Brexit deadlock & UK economy stuck in low gear

UK-EU flags

On 29 March, the day the UK should have left the EU, the House of Commons decisively voted to reject Theresa May’s EU Withdrawal Agreement, leaving the Brexit process in a state of turmoil.

This was the third time the Prime Minister had asked MPs to approve the Brexit divorce deal that she concluded negotiating with the EU in November 2018. And, although the margin of defeat this time around was significantly less than on the previous two occasions, the bill still lost by 344 votes to 286 – a margin of 58.

it appears unclear whether the Prime Minister has a ‘Plan B’

Earlier last month, Theresa May had been granted an extra two weeks to come up with a Brexit solution following talks with EU leaders. This extension effectively pushed the Brexit deadline back to 22 May if she could get her withdrawal deal through Parliament or, if she failed to do so, 12 April in order to propose an alternative way forward.

At the moment, however, it appears unclear whether the Prime Minister has a ‘Plan B’. Indeed, senior government sources have suggested that the government is considering a fourth attempt to get the deal through parliament.

Meanwhile, MPs are continuing their efforts to find a consensus that a majority of the House can support in order to break the Brexit deadlock. Some kind of customs union is thought to be the most likely preferred option although, even if a majority for such a plan does emerge, it is unclear whether the Prime Minister would be willing to adopt that policy.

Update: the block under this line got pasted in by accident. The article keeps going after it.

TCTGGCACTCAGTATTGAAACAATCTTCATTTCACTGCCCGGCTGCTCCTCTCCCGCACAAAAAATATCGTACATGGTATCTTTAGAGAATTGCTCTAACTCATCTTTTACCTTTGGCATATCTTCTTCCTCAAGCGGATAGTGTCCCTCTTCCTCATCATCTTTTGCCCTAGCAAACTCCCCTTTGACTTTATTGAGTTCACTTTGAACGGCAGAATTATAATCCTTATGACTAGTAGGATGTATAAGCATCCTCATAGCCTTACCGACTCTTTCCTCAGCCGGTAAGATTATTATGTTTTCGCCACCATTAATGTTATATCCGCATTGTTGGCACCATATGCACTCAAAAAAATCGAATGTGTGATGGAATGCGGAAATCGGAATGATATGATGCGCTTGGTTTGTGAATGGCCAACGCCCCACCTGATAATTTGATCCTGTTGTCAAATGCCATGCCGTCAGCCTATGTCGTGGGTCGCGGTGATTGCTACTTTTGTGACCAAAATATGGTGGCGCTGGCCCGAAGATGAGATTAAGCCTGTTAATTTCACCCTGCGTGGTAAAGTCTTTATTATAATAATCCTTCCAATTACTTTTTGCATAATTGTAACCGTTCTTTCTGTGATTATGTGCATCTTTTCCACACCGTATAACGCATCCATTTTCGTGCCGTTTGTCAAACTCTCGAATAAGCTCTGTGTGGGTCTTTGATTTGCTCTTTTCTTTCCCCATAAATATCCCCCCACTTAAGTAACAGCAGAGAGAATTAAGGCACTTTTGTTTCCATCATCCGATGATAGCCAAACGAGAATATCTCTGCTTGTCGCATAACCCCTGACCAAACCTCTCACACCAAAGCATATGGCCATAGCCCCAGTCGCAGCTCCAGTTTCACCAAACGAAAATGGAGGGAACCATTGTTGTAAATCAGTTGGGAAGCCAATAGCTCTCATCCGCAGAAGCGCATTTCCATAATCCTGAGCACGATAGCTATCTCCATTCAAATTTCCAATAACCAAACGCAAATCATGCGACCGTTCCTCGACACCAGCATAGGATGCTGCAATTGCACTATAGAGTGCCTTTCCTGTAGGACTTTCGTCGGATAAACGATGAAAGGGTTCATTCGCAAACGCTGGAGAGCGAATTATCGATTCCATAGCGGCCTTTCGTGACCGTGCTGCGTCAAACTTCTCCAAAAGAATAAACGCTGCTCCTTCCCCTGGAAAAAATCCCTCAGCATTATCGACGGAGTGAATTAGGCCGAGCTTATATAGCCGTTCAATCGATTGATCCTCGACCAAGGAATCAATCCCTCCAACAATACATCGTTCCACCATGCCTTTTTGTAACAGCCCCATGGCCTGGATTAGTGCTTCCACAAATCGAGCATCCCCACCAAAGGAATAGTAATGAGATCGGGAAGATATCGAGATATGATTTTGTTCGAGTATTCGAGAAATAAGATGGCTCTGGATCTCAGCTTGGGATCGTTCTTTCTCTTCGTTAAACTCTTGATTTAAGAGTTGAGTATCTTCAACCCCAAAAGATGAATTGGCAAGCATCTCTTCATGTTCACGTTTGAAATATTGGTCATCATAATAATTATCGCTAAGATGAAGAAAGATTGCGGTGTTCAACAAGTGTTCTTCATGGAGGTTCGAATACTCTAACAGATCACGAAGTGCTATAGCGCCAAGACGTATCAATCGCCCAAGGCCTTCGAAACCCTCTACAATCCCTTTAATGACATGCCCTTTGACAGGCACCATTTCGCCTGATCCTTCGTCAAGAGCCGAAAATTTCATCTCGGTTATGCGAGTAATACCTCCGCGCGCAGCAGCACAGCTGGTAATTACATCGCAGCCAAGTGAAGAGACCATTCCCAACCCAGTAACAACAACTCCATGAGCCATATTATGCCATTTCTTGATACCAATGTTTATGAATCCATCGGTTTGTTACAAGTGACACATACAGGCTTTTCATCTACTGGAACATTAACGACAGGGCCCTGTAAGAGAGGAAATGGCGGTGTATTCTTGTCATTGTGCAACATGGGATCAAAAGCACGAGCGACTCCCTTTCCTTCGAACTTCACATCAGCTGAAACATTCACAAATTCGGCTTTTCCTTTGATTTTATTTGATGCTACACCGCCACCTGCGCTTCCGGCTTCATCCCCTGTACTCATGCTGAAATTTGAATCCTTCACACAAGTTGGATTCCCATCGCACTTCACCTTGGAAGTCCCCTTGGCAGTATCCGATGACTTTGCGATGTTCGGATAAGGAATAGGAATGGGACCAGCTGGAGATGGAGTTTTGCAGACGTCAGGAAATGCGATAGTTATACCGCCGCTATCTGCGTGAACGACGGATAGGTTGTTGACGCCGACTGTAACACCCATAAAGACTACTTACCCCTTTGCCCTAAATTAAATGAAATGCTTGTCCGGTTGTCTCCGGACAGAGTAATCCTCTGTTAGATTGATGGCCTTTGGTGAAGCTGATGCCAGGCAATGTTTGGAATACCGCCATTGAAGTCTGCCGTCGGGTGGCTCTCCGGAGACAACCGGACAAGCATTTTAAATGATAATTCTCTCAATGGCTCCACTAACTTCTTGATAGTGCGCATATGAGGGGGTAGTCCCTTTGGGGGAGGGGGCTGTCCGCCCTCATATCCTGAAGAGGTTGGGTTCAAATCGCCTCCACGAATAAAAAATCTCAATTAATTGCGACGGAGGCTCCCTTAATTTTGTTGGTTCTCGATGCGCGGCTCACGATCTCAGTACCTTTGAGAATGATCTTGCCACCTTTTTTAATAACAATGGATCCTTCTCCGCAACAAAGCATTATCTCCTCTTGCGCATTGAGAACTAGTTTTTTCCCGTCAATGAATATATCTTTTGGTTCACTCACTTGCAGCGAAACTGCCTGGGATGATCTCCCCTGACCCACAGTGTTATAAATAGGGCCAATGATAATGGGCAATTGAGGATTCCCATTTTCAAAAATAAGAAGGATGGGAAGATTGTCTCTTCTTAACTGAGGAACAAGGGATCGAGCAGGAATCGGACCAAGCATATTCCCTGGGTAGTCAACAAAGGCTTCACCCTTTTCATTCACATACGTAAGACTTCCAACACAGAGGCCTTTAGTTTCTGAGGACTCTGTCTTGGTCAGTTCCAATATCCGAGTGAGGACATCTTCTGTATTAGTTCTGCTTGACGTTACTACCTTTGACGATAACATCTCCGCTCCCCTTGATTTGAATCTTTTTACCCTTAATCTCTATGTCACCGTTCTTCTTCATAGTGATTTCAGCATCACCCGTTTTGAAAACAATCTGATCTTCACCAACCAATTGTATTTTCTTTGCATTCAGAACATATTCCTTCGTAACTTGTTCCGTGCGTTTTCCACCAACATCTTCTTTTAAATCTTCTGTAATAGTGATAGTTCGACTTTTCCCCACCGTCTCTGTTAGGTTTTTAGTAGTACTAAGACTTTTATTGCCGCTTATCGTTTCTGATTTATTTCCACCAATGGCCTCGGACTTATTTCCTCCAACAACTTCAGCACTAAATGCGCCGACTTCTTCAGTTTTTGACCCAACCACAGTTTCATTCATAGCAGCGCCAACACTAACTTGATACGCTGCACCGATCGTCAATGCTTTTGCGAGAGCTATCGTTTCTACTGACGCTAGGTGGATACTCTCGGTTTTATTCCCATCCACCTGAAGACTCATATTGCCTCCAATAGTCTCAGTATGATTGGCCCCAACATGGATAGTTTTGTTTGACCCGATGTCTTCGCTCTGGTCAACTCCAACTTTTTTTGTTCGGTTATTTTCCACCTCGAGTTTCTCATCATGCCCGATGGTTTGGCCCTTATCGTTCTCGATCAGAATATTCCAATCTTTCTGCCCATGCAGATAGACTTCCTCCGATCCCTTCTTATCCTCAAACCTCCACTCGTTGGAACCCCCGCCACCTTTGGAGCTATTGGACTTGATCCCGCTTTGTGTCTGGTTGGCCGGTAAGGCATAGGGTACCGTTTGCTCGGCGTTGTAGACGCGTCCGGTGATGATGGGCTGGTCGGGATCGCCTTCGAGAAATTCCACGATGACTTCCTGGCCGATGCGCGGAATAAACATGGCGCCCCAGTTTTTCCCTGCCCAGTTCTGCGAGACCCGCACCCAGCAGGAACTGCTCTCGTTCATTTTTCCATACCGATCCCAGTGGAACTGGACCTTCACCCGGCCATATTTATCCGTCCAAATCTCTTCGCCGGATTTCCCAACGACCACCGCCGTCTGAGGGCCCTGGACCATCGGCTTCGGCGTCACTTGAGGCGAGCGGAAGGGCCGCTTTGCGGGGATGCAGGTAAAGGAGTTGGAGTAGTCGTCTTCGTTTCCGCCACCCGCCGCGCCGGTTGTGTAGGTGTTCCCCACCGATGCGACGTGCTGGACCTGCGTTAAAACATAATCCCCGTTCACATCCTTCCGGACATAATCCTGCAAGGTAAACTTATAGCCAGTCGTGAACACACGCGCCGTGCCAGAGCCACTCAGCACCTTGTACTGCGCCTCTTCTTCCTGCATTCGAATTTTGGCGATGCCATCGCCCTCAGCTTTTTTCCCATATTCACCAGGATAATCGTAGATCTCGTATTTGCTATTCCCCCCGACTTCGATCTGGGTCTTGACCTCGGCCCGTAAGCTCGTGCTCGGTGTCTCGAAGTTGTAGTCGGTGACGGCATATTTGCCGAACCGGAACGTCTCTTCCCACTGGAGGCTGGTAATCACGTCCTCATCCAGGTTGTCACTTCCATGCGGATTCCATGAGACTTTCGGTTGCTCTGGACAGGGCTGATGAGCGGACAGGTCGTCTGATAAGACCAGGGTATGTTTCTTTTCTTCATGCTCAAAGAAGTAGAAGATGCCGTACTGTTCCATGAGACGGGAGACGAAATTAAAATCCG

With the original deadline now passed, it remains difficult to predict what the ultimate conclusion to Brexit will be. A range of outcomes still appear possible including: leaving with no deal on 12 April; leaving with the current deal if the Prime Minister can somehow secure safe passage through the Commons; a longer delay and renegotiation if a consensus for an alternative plan emerges in parliament; revoking Article 50 and remaining in the EU; a second referendum, or a general election.

Meanwhile although official statistics show that the UK economy did stage a comeback during January, the bigger picture remains one of subdued growth as the country continues to grapple with Brexit.

The latest gross domestic product (GDP) data released by the ONS, shows the economy expanded by 0.5% in January, more than reversing December’s 0.4% contraction. Some economists, however, have suggested that part of January’s increase was due to businesses stockpiling in a bid to hedge against the risk of a chaotic Brexit, although ONS data was unable to establish whether this was actually the case.

Looking at the data on a rolling three-month basis, which smooths out any monthly volatility, the rate of GDP growth across the three months to January was a relatively sluggish 0.2%. This was exactly the same as the rate recorded during the final three months of 2018, suggesting that growth momentum in the UK economy has stalled.

Commenting on the figures, Rob Kent-Smith, Head of National Accounts at ONS, said:

“Across the latest three months, growth remained weak with falls in manufacture of metal products, cars and construction, repair work all dampening economic growth.”

Meanwhile, the GDP forecast produced for the Spring Statement by the Office for Budget Responsibility (OBR) – the government’s independent economic forecaster – shows that the UK economy is now expected to grow by just 1.2% across the whole of 2019. This projection was down from the previous forecast of 1.6% made in October and, if accurate, would be the UK’s lowest rate of growth since 2009.

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